Key Words to Practice
We will be exploring "word work" during our literacy block to increase student awareness of these "high frequency" or "sight" words in their daily reading and writing. Children should read these with ease when they see them in books. Please practice these words with your child.Ideas for practice and reinforcement can be found below the grid.
Here are some FUN activities to play together to help your child learn these new sight words.
- Using blank index cards you can play go fish and memory. Write each word two times on the blank index card and have fun playing.
- Mix-up Fix-up. Take one word and write it on a blank index card. For example the. Then with scissor cut out each individual letter t h e.Then mix up the letter h e t and have your child unscramble the letters to form the correct word the.
- Practice writing the words on different mediums then reading them (white boards, black boards, sidewalk chalk, bath crayons, typing them out)
- Use them to take turns during a game (read this word then you can roll the dice for Monopoly, Trouble, etc.)
- Play “Hangman” using the words
- Make your own bingo boards with these words
- Challenge them to read the list using a stop watch (once a list is mastered) and keep track of their reading time scores to beat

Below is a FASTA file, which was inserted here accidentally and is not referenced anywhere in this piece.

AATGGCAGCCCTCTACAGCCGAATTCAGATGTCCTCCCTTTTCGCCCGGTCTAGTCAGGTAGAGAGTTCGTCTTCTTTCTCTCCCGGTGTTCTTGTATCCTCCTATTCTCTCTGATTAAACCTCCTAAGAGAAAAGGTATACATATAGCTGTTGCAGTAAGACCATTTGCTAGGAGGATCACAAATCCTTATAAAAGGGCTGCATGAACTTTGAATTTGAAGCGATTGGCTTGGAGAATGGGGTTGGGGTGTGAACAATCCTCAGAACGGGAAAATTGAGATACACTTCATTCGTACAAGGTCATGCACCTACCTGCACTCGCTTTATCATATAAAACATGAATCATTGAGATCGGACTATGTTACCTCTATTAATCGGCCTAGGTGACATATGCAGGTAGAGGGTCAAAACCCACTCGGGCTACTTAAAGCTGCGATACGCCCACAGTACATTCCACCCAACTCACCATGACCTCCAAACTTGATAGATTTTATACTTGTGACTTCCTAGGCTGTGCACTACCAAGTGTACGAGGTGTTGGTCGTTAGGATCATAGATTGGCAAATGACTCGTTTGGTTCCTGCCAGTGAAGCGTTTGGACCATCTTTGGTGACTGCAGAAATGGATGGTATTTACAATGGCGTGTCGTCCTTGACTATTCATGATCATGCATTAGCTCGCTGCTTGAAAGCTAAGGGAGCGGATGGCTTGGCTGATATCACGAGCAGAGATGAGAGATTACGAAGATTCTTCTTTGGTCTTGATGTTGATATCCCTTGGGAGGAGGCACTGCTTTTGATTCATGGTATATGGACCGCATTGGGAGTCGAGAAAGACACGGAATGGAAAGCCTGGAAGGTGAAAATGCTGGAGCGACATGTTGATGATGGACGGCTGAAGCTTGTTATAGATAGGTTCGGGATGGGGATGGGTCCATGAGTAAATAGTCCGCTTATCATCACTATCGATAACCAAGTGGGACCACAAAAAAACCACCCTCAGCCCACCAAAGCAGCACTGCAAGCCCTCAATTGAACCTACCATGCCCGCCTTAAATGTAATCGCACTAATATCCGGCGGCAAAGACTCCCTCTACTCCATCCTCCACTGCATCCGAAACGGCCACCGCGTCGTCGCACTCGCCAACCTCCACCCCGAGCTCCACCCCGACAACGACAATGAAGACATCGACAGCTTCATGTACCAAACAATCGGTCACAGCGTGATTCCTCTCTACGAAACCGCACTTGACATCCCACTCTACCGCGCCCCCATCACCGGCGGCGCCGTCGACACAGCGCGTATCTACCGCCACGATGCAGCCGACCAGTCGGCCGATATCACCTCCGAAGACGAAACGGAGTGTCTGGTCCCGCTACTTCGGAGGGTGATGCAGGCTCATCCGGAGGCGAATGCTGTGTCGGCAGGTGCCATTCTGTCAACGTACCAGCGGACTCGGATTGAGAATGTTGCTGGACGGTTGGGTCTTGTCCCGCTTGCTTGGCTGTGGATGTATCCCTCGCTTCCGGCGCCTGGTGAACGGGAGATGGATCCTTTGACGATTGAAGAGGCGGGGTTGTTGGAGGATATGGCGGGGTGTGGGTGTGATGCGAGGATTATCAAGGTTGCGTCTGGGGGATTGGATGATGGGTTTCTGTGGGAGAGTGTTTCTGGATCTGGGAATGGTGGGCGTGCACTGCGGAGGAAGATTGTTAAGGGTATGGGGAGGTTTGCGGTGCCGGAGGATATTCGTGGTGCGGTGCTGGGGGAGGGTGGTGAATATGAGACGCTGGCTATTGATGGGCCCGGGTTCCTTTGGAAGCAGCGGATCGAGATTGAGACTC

- Practice reading the words then thinking of sentences that use the word (the goofier the better!)
- "Imaginary Chalkboard" Students pretend that they are writing on a large chalkboard. As they say each letter, they "write" it as large as they can. After each word is spelled, students say the word as they "erase" it.
- "Blast-Off" Children start spelling the word while squatting. With each successive letter they stand higher and higher. When the word is said in its entirety, the children jump into the air.
- "Pumping Iron" Students pretend to be lifting weights, one repetition for each letter. When they have chanted all of a word's letters, they can pretend to mount the barbell on its stand and sound exhausted as they say the word.
- "Lumber Jack" Students pretend to swing an ax as they chant each letter. Then they pretend that the tree is falling down as they shout out the word, rather than "TIM-BER!"